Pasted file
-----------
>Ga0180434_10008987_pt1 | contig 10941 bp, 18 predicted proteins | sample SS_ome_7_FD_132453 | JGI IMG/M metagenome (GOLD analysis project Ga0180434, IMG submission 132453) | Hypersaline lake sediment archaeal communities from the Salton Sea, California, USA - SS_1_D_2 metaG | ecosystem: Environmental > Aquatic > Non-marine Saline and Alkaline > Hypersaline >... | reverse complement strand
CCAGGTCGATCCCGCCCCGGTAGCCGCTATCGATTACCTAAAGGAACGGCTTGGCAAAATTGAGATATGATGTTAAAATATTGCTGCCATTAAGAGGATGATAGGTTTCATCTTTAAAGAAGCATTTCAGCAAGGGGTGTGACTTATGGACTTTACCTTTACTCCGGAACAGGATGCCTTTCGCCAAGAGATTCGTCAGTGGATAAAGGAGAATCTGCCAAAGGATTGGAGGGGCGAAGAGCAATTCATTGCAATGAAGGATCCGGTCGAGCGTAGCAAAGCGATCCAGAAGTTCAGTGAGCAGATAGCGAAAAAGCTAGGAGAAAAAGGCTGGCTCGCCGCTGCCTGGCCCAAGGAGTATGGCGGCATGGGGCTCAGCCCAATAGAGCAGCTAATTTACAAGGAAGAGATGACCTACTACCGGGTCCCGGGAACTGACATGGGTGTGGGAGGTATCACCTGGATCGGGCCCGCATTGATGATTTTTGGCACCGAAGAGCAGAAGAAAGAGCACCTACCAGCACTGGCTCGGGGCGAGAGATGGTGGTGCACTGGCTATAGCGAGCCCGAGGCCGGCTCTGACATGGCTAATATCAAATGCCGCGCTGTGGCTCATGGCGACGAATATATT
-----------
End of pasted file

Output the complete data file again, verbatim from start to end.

>Ga0180434_10008987_pt1 | contig 10941 bp, 18 predicted proteins | sample SS_ome_7_FD_132453 | JGI IMG/M metagenome (GOLD analysis project Ga0180434, IMG submission 132453) | Hypersaline lake sediment archaeal communities from the Salton Sea, California, USA - SS_1_D_2 metaG | ecosystem: Environmental > Aquatic > Non-marine Saline and Alkaline > Hypersaline >... | reverse complement strand
CCAGGTCGATCCCGCCCCGGTAGCCGCTATCGATTACCTAAAGGAACGGCTTGGCAAAATTGAGATATGATGTTAAAATATTGCTGCCATTAAGAGGATGATAGGTTTCATCTTTAAAGAAGCATTTCAGCAAGGGGTGTGACTTATGGACTTTACCTTTACTCCGGAACAGGATGCCTTTCGCCAAGAGATTCGTCAGTGGATAAAGGAGAATCTGCCAAAGGATTGGAGGGGCGAAGAGCAATTCATTGCAATGAAGGATCCGGTCGAGCGTAGCAAAGCGATCCAGAAGTTCAGTGAGCAGATAGCGAAAAAGCTAGGAGAAAAAGGCTGGCTCGCCGCTGCCTGGCCCAAGGAGTATGGCGGCATGGGGCTCAGCCCAATAGAGCAGCTAATTTACAAGGAAGAGATGACCTACTACCGGGTCCCGGGAACTGACATGGGTGTGGGAGGTATCACCTGGATCGGGCCCGCATTGATGATTTTTGGCACCGAAGAGCAGAAGAAAGAGCACCTACCAGCACTGGCTCGGGGCGAGAGATGGTGGTGCACTGGCTATAGCGAGCCCGAGGCCGGCTCTGACATGGCTAATATCAAATGCCGCGCTGTGGCTCATGGCGACGAATATATT